Friday, December 19, 2008

‘A.R.O.G’ breaks new box-office record

‘A.R.O.G’ breaks new box-office record

Comedian Cem Yılmaz’s hit sci-fi comedy “A.R.O.G” broke yet another record on Friday, drawing 2,050,000 filmgoers to theaters across Turkey in its first week, the Turkish movie Web site Sadibey has reported.

“A.R.O.G” now the holds the first week box-office record of all time in Turkish cinema. The Stone-Age comedy, starring, co-written and co-directed by Yılmaz, beat the previous record holder, “Kurtlar Vadisi Irak” (Valley of the Wolves: Iraq), which drew 1,927,752 moviegoers in its first week, when it opened in Turkish theaters in 2006, according to figures posted at

“A.R.O.G” broke another record in Turkey last week when it surpassed the 1 million viewer mark in box office figures just four days after it opened on Dec. 5. The film, shown on 685 screens in 406 movieplexes across Turkey, managed to gain a spot among the top five films in box-office lists last week in Germany as well. It also did well in Austria, Belgium and the Netherlands, where it opened the same date it premiered in Turkey, and was screened in four other European countries, including Britain, France and Denmark.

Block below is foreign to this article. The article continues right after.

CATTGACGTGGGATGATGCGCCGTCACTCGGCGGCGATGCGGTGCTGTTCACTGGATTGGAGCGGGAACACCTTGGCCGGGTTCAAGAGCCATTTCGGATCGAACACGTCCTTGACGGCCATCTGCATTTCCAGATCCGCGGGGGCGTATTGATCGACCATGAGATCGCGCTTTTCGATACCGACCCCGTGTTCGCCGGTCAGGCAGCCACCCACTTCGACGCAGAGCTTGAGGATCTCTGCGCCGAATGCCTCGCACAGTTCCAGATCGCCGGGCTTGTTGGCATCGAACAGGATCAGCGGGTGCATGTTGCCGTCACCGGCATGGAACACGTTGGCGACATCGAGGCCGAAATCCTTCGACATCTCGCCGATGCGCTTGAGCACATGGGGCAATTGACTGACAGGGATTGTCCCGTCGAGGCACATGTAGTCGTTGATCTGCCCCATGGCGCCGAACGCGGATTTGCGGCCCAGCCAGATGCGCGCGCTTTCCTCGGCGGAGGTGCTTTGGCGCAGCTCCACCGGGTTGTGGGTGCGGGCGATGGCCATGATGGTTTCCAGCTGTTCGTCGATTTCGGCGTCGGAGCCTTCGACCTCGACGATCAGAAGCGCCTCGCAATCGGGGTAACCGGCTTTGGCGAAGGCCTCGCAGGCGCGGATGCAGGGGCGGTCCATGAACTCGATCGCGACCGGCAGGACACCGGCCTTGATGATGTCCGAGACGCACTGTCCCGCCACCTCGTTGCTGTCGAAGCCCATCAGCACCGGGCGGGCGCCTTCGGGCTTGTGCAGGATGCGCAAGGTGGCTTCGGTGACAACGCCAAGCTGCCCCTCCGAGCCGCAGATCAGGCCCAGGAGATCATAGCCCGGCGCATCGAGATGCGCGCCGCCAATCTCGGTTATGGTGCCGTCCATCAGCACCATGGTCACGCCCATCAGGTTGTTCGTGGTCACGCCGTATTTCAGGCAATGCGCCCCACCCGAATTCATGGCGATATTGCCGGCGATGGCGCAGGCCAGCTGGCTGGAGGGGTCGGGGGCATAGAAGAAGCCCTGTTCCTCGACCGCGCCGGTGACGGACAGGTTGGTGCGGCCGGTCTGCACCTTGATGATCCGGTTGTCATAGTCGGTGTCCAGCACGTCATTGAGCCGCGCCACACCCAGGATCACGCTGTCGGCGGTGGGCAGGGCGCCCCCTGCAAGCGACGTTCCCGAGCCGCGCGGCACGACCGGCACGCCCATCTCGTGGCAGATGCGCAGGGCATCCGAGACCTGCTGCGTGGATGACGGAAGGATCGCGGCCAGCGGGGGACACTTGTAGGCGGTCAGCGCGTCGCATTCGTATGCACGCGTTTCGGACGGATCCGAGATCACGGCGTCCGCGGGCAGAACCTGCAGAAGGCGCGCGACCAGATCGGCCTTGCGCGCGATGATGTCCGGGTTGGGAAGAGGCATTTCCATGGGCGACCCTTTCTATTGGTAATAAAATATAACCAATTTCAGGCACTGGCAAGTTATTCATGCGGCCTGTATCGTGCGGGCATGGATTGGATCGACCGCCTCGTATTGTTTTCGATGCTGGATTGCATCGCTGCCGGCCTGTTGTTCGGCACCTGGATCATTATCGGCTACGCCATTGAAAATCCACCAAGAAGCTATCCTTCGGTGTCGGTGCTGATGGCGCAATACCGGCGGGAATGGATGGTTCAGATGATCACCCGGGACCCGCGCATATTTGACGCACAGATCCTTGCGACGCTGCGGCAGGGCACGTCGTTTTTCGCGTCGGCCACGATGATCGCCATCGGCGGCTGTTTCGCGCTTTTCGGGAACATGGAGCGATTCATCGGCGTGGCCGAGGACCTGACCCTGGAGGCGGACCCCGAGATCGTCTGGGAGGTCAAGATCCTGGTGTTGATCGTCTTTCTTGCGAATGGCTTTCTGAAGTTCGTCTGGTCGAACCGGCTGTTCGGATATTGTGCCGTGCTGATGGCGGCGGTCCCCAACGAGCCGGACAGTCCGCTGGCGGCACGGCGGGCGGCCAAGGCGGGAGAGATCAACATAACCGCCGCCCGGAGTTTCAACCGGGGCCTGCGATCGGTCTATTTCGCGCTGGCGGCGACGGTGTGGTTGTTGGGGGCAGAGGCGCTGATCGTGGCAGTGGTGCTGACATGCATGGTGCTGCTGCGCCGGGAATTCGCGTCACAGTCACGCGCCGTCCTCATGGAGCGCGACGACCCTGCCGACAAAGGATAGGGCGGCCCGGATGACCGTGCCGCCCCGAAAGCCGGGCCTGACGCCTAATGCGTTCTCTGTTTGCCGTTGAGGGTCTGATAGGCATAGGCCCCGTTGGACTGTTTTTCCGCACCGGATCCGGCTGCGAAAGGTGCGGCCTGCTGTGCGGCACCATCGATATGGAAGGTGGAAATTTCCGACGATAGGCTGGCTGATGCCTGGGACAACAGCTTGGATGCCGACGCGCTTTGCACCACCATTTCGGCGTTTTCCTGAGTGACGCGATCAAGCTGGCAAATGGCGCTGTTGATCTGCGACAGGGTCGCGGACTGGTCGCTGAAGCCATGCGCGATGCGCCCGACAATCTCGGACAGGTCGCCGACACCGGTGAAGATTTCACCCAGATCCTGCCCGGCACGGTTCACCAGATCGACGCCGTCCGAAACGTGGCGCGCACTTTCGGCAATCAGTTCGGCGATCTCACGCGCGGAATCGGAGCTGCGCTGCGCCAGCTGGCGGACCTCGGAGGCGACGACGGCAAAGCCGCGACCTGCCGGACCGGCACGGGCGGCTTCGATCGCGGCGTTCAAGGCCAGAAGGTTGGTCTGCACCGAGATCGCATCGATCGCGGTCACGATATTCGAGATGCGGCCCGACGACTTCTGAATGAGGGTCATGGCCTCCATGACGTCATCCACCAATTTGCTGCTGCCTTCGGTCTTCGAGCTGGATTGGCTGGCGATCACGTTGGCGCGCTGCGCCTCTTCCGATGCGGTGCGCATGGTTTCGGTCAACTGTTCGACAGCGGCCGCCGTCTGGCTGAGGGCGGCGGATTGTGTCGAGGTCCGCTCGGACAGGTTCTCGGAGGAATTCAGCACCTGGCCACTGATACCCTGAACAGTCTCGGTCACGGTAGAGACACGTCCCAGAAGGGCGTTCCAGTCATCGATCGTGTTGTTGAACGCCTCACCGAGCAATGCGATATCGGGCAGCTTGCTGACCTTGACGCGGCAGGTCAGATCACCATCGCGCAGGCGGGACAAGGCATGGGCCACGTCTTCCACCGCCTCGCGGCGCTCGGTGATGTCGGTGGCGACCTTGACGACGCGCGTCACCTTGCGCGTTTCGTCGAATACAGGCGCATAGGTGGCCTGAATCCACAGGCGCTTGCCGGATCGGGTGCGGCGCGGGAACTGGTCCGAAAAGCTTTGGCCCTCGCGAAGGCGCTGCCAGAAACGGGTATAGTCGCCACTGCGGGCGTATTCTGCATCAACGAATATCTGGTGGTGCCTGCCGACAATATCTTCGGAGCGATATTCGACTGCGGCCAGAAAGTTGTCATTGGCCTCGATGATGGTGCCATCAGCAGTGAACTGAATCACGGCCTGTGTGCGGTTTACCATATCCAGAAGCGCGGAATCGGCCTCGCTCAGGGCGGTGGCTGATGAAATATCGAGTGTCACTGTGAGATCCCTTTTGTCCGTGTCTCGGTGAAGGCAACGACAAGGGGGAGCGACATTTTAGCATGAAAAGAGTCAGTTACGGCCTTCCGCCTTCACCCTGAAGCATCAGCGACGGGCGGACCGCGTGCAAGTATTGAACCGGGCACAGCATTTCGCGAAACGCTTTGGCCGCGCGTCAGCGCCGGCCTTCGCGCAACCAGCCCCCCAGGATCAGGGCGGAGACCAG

With a budget of over 8 million euros, “A.R.O.G” holds the title of being the most expensive film ever made in the history of Turkish cinema, its producers say. “A.R.O.G” is the follow-up to Yılmaz’s 2004 space comedy “G.O.R.A,” which followed the adventures of Turkish carpet salesman Arif (Yılmaz) in space. Yılmaz plays numerous characters in the new film, as he did in the first one. In this new adventure, Arif is beamed by his nemesis, Commander Logar (also played by Yılmaz), 1 million years back in time, to an earth dominated by Stone Age creatures. Arif quickly makes friends in the Stone Age, but his sole wish is to return to the present and back to his pregnant wife, Ceku (Özge Özberk). To do this, he needs an ultra fast-moving technological breakthrough to build a working time machine. This means bringing his barbarian contemporaries to the present -- or even to an advanced -- technological state in the shortest time possible by racing them through the ages.

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